With P.V. Sindhu encouraging girls to follow their dreams through Stayfree’s ‘Dream of Progress’ campaign and the entire television ad industry reverberating with the Olympics Silver Medalist’s words, “Sapne na periods ke liye nahi rukte (dreams don’t stop for periods),” the most burning issue of the times once again struck my mind, and that is none other than menstruation (and the taboos related to it). The challenges faced by adolescent girls in India due to menstruation restricts them from pursuing their ambitions and goals. Many mothers advise their daughters not to go to the temple during their menstrual days, with little knowledge to justify this “custom” with a convincing reason. They usually say, “You are not well today, so you can’t go anywhere.” The young girls generally do not understand the essence of their mother’s stated fact. They are not able to figure out how ‘offering prayers’ and ‘feeling unwell’ are interrelated. Besides, they are not at all ‘unwell’ – in fact, they are absolutely healthy.
But yes, this fact cannot be denied that their body has witnessed a drastic change, that has certainly given them the power, the strength to embrace ‘motherhood’ on one hand – but on the other hand it has made them ‘impure’ for the upcoming four or five days in the eyes of the society. And because of that, they cannot do any work for the next four or five days that is deemed sacred by society.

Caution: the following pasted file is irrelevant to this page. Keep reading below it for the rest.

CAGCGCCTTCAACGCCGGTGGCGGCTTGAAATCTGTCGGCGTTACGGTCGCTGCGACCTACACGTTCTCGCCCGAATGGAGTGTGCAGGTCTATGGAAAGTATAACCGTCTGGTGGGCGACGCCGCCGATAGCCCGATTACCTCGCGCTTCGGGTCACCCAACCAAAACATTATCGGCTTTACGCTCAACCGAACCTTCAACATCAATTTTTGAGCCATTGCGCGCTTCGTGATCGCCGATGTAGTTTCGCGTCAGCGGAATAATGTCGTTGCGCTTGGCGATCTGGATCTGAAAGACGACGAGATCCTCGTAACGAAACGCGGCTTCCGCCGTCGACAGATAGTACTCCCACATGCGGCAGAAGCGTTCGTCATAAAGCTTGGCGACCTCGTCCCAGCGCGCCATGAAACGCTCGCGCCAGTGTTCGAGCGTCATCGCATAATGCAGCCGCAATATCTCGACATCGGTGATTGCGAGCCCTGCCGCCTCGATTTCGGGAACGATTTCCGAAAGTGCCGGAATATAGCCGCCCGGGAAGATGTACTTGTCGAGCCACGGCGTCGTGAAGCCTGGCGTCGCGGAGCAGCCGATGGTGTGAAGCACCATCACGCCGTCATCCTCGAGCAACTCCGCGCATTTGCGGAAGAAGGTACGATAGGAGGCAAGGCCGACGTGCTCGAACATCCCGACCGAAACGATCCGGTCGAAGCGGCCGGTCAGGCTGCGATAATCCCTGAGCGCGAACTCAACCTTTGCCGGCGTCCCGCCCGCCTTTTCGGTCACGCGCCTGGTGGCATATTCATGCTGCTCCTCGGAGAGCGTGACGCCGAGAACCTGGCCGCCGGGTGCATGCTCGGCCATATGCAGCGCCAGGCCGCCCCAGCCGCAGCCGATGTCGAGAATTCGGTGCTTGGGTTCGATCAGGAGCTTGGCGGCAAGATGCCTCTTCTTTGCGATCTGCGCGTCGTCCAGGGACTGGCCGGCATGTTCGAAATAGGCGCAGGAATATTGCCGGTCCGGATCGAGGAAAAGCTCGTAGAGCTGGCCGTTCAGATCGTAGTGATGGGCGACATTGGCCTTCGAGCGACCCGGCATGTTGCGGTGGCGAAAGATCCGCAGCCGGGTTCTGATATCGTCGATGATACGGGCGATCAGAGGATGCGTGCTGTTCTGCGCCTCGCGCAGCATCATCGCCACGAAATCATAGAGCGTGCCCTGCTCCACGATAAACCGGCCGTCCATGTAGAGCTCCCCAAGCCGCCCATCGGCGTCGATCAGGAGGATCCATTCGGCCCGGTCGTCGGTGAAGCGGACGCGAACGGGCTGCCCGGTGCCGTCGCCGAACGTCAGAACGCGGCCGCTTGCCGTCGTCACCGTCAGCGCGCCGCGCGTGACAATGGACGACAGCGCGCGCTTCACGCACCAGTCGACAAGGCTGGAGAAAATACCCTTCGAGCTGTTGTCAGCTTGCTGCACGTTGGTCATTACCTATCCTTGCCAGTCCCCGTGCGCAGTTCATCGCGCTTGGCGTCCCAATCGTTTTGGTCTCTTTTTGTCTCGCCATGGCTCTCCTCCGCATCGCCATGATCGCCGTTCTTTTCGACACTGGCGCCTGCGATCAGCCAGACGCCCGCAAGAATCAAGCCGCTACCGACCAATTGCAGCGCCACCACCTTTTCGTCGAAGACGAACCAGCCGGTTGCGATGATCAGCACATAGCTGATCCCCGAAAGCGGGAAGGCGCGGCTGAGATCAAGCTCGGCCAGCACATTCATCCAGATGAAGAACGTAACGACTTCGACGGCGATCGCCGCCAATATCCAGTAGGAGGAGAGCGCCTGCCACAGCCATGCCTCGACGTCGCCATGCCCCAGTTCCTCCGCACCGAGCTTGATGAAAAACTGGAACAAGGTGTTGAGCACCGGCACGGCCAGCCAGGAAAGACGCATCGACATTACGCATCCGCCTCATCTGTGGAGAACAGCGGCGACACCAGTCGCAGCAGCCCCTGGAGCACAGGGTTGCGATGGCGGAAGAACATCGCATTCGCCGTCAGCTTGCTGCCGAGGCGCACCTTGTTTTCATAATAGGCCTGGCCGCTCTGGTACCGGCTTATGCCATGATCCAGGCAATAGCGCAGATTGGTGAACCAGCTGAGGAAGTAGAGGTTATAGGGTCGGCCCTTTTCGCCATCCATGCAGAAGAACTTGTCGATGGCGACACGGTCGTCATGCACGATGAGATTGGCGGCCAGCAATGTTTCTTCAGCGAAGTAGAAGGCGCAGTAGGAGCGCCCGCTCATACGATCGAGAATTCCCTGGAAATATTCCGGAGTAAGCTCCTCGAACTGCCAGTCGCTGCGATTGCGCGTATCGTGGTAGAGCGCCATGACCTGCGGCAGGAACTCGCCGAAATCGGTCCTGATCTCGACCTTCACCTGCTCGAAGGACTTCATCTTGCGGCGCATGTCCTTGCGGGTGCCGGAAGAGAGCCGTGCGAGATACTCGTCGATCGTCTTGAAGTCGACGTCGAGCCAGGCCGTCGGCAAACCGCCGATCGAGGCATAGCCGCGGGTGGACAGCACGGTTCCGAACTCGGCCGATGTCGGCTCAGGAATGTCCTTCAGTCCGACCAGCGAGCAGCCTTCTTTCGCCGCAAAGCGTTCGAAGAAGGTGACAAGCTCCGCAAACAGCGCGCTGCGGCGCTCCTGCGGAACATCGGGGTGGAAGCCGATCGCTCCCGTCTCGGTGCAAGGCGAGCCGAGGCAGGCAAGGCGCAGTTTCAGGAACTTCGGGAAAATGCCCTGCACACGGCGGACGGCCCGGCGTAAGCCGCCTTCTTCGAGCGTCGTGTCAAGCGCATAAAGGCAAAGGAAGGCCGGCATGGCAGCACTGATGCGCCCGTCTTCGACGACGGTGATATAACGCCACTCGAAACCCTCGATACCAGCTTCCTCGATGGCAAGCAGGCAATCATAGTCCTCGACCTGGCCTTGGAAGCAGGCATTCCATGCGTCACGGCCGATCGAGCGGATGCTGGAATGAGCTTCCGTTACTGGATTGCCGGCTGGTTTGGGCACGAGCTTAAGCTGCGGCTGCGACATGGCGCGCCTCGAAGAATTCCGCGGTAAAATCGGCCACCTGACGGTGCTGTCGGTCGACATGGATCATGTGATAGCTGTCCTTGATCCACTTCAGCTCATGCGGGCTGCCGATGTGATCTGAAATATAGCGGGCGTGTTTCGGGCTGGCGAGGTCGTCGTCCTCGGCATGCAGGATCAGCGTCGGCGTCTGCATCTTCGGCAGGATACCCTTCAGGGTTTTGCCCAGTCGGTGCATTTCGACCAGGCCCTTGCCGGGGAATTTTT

It is an irony of fate in Indian society that the physiological conditions of a woman determine her identity. It transfigures her from being a ‘Goddess’ to ‘untouchable’. And, this is the result of the same deep-seated conservative patriarchal mindset, according to which a ‘Man’ is the ‘Almighty’. He is the determinant of every thought of a woman, her ‘dreams’, her ‘desires’; He is the decision maker, the ‘Parmeshawara’. But in case of a woman, her ‘physical structure’ defines her existence, making her ‘impure’.
One of the most rampant taboos in India is the notion of impurity attached to the natural female body process of menstruation. I sometimes pity this thought of the so-called “civilized society”. Liquor is sold freely in markets here, but sanitary pads have to be sold in black bags. Why, even in the 21st century, is the biological reality of a woman a subject of shame for her? How can a physical change make her ‘impure’?